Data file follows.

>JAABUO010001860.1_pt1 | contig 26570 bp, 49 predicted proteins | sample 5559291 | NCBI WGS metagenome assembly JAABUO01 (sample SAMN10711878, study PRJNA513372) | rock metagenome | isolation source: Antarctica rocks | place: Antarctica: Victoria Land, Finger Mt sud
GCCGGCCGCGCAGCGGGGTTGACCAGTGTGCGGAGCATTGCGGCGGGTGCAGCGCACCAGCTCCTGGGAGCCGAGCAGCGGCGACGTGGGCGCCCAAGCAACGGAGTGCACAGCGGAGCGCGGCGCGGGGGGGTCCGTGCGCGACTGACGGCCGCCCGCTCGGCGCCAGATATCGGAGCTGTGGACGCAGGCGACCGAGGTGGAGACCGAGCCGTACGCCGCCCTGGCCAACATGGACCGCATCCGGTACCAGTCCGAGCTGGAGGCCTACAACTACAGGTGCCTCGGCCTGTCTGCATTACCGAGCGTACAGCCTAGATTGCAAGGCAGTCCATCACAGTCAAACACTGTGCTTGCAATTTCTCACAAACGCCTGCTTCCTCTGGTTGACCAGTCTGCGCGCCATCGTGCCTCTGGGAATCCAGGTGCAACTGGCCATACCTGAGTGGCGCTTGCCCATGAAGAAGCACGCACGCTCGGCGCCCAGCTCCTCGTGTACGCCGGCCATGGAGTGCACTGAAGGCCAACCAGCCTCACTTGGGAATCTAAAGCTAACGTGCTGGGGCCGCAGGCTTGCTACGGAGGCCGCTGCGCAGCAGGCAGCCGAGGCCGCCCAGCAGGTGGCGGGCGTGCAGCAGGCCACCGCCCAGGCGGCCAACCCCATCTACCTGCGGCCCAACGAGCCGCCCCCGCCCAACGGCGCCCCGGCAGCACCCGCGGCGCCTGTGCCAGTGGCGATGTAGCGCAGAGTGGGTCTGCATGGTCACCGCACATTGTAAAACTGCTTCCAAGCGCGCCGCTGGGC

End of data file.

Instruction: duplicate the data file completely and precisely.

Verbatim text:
>JAABUO010001860.1_pt1 | contig 26570 bp, 49 predicted proteins | sample 5559291 | NCBI WGS metagenome assembly JAABUO01 (sample SAMN10711878, study PRJNA513372) | rock metagenome | isolation source: Antarctica rocks | place: Antarctica: Victoria Land, Finger Mt sud
GCCGGCCGCGCAGCGGGGTTGACCAGTGTGCGGAGCATTGCGGCGGGTGCAGCGCACCAGCTCCTGGGAGCCGAGCAGCGGCGACGTGGGCGCCCAAGCAACGGAGTGCACAGCGGAGCGCGGCGCGGGGGGGTCCGTGCGCGACTGACGGCCGCCCGCTCGGCGCCAGATATCGGAGCTGTGGACGCAGGCGACCGAGGTGGAGACCGAGCCGTACGCCGCCCTGGCCAACATGGACCGCATCCGGTACCAGTCCGAGCTGGAGGCCTACAACTACAGGTGCCTCGGCCTGTCTGCATTACCGAGCGTACAGCCTAGATTGCAAGGCAGTCCATCACAGTCAAACACTGTGCTTGCAATTTCTCACAAACGCCTGCTTCCTCTGGTTGACCAGTCTGCGCGCCATCGTGCCTCTGGGAATCCAGGTGCAACTGGCCATACCTGAGTGGCGCTTGCCCATGAAGAAGCACGCACGCTCGGCGCCCAGCTCCTCGTGTACGCCGGCCATGGAGTGCACTGAAGGCCAACCAGCCTCACTTGGGAATCTAAAGCTAACGTGCTGGGGCCGCAGGCTTGCTACGGAGGCCGCTGCGCAGCAGGCAGCCGAGGCCGCCCAGCAGGTGGCGGGCGTGCAGCAGGCCACCGCCCAGGCGGCCAACCCCATCTACCTGCGGCCCAACGAGCCGCCCCCGCCCAACGGCGCCCCGGCAGCACCCGCGGCGCCTGTGCCAGTGGCGATGTAGCGCAGAGTGGGTCTGCATGGTCACCGCACATTGTAAAACTGCTTCCAAGCGCGCCGCTGGGC